Today was the day we said goodbye to luxury – or even basic civilization – and said hello to the deep, dark jungle. Despite the extensive research we did about various jungle tours, nothing could truly prepare us for the experience we lived through in the heart of the Amazon.
We booked our tour through Amazon Tarzan, a small company run by none other than a man named Tarzan. Well actually, his name was Norberto, but he was known as Tarzan by all, likely due to his vast knowledge and connection with the jungle. Having grown up in a small village accessible only by a 3-day boat ride down the Amazon, and having a shaman as a father, we felt this guy definitely had the right credentials to help us get to know, and survive in the Amazon. Did he look like how I envisioned “Tarzan of the Jungle?” Not at all, but his keen sense of the jungle certainly helped us not only survive a few incidents but also maximize our experience. While he typically works with a small group of 5-6 max, we really lucked out as there was no one else taking the trip with us so we had a truly private tour.
Tarzan and his driver Ne picked us up bright and early from our hotel in Manaus to cover the first leg of the trip – an hour drive out of the city, back on the one lane highway, to a small pier. From there, we met Thiago, our young and very skilled speedboat operator, who took us 45 minutes up the river and through a few narrow channels to our lodge, Pousada Jacare. During the day, the pousada appeared basic but harmless – some cabin-style rooms with no A/C and mosquito nets that we presumed would protect us from mosquitoes. But those nets proved to protect us from so much more…more on that later.
The pousada served very basic buffet-style meals – mostly consisting of watermelon, rice, and fish (poor Doug!) – which we enjoyed outdoors while watching the Netherlands-Chile match. Amazing how a lodge in a small village with barely any running water and certainly no A/C could manage to set up a satellite and massive flat screen TV with state-of-the-art sound system so that no World Cup match could go unwatched. We noticed this was a trend throughout all the little huts and villages we visited throughout the Amazon. I missed the A/C but it was great to be able to watch the games deep in the rainforest!
After lunch, it was time for our first excursion: piranha fishing (I hope they weren’t mad that I just ate their cousin for lunch). Most of our excursions consisted of getting into Tarzan’s canoe or Thiago’s speedboat; due to the fact that half the trees were under water at this time of year, traveling by boat was the best way to access these areas. This time, we were in Tarzan’s canoe so that we could better, and more quietly, navigate the narrow channels between trees in the flooded forests. Right away, we saw a few critters – a stick insect and a baby tarantula – right by where we were docked, so that definitely put me on edge for the remainder of the trip. But the fact that Tarzan was able to find these guys, and so much more, well before we could detect them, certainly made me feel a bit more reassured.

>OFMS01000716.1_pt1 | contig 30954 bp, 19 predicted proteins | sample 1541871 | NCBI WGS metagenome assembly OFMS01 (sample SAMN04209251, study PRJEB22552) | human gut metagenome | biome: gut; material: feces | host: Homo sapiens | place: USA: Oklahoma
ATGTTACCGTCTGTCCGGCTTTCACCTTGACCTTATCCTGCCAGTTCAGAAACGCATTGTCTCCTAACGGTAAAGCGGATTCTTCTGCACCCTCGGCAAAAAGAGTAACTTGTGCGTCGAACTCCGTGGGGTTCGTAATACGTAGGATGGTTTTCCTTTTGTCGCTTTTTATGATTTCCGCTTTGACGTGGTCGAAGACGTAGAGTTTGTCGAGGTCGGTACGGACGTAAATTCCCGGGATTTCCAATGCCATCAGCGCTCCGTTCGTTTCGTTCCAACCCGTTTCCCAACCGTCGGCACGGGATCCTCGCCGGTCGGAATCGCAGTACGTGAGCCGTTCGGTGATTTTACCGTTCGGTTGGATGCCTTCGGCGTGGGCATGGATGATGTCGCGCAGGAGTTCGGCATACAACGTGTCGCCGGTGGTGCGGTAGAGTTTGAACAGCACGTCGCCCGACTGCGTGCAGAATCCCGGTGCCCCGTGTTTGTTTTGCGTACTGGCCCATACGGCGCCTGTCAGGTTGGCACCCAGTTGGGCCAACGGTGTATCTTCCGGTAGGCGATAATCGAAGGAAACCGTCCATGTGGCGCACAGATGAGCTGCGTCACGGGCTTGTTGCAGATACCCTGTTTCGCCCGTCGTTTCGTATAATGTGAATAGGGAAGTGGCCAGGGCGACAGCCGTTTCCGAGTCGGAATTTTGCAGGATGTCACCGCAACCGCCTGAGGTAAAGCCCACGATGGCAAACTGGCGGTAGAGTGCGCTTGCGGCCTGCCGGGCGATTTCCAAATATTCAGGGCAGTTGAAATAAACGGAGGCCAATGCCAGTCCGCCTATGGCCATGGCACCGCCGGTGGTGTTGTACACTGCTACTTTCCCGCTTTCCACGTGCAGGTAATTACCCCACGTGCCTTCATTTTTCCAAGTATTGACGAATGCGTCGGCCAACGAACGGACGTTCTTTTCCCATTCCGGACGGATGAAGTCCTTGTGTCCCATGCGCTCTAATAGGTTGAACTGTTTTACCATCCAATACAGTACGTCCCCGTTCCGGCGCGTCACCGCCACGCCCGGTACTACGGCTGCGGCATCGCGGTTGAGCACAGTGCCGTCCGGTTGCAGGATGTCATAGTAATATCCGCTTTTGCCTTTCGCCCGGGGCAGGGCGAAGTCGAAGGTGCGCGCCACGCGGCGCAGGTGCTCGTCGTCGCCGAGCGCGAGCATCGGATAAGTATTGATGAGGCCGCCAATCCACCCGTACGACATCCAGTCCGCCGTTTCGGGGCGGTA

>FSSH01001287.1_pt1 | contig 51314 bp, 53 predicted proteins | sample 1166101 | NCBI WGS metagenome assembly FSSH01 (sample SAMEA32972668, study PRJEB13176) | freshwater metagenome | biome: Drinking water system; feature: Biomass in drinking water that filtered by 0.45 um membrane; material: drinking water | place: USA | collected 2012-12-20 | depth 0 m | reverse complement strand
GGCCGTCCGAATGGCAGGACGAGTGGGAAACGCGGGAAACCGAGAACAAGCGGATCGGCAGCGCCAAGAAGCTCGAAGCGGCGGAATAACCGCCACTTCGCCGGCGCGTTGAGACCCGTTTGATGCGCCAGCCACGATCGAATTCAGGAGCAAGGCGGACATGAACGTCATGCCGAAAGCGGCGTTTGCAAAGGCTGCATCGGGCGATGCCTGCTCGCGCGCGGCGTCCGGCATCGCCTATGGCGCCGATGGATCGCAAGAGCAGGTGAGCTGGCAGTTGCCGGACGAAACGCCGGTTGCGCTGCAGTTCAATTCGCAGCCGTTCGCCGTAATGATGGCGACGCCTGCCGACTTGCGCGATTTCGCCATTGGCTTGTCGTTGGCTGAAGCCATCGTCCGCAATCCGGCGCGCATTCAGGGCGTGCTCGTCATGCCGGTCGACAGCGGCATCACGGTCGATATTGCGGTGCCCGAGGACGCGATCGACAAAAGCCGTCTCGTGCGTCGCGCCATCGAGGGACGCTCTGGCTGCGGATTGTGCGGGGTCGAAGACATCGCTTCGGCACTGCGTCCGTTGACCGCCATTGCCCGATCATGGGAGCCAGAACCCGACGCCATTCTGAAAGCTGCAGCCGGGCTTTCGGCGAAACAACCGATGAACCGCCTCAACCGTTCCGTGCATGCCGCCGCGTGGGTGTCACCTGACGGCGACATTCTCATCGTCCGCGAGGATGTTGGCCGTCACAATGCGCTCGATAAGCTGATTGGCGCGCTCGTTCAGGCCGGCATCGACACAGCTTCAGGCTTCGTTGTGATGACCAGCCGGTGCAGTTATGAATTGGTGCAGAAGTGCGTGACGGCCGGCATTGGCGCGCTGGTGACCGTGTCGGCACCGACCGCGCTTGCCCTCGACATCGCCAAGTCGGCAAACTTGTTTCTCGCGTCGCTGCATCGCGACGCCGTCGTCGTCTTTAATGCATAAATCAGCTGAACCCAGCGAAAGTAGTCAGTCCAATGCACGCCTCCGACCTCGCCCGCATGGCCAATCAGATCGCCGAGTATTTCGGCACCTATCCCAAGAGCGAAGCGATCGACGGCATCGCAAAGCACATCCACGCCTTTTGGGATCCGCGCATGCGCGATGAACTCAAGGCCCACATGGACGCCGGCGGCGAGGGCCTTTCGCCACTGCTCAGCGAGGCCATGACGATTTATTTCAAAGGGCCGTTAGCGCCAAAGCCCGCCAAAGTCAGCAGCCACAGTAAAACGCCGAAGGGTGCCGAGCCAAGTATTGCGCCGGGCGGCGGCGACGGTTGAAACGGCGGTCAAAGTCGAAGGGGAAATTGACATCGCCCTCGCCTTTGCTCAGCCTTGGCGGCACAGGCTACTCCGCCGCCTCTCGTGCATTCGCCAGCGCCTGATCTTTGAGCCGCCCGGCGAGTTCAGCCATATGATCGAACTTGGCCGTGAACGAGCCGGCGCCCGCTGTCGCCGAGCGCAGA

We spent most of the afternoon rowing around in silence, as we listened for sounds and clues as to where the animals might be. While the Amazon is home to a ridiculous number of animals, the size and density of the rainforest made it much harder to find these creatures that we thought. Several times, we heard some distant rustling, rowed over, sat in silence, and after a long wait, eventually the monkeys would come out. We saw two types of monkeys today – the capuchin monkey and “smelly” monkey – who came out in packs to search for food and play after the scorching mid-day sun. Smelly monkeys, which much to my non-surprise did not come up on Google when I came back to research more at home, were the local (or at least Tarzan’s) term for these monkeys that were named as such not for the way they smell but because of their keen sense of smell. Upon further research flipping through images of monkeys online, it turns out that they are called squirrel monkeys to the rest of the world.